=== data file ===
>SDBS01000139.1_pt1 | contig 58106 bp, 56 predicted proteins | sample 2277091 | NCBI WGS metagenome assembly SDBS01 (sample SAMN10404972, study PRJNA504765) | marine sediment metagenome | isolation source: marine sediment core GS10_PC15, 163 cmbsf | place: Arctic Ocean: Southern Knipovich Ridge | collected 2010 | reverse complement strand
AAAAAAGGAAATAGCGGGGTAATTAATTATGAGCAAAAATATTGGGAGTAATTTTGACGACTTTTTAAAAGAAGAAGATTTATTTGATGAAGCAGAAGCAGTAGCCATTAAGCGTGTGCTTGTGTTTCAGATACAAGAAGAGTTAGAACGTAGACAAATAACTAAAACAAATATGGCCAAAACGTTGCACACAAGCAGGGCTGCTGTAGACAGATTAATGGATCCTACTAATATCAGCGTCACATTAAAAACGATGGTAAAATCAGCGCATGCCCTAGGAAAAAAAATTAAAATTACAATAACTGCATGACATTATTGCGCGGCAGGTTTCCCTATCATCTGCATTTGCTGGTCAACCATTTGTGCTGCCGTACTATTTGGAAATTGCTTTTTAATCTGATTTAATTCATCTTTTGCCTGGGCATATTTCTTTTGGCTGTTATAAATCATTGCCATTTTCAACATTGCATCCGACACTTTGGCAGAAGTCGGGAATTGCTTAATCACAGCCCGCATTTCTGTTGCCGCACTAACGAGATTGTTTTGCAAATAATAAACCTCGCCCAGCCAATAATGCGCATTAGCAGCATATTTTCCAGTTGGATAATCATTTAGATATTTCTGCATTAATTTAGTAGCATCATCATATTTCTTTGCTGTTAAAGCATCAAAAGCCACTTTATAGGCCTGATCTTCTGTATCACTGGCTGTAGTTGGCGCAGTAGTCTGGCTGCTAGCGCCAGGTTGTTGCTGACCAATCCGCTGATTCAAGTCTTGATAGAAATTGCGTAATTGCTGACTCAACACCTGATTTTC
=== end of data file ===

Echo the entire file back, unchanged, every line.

>SDBS01000139.1_pt1 | contig 58106 bp, 56 predicted proteins | sample 2277091 | NCBI WGS metagenome assembly SDBS01 (sample SAMN10404972, study PRJNA504765) | marine sediment metagenome | isolation source: marine sediment core GS10_PC15, 163 cmbsf | place: Arctic Ocean: Southern Knipovich Ridge | collected 2010 | reverse complement strand
AAAAAAGGAAATAGCGGGGTAATTAATTATGAGCAAAAATATTGGGAGTAATTTTGACGACTTTTTAAAAGAAGAAGATTTATTTGATGAAGCAGAAGCAGTAGCCATTAAGCGTGTGCTTGTGTTTCAGATACAAGAAGAGTTAGAACGTAGACAAATAACTAAAACAAATATGGCCAAAACGTTGCACACAAGCAGGGCTGCTGTAGACAGATTAATGGATCCTACTAATATCAGCGTCACATTAAAAACGATGGTAAAATCAGCGCATGCCCTAGGAAAAAAAATTAAAATTACAATAACTGCATGACATTATTGCGCGGCAGGTTTCCCTATCATCTGCATTTGCTGGTCAACCATTTGTGCTGCCGTACTATTTGGAAATTGCTTTTTAATCTGATTTAATTCATCTTTTGCCTGGGCATATTTCTTTTGGCTGTTATAAATCATTGCCATTTTCAACATTGCATCCGACACTTTGGCAGAAGTCGGGAATTGCTTAATCACAGCCCGCATTTCTGTTGCCGCACTAACGAGATTGTTTTGCAAATAATAAACCTCGCCCAGCCAATAATGCGCATTAGCAGCATATTTTCCAGTTGGATAATCATTTAGATATTTCTGCATTAATTTAGTAGCATCATCATATTTCTTTGCTGTTAAAGCATCAAAAGCCACTTTATAGGCCTGATCTTCTGTATCACTGGCTGTAGTTGGCGCAGTAGTCTGGCTGCTAGCGCCAGGTTGTTGCTGACCAATCCGCTGATTCAAGTCTTGATAGAAATTGCGTAATTGCTGACTCAACACCTGATTTTC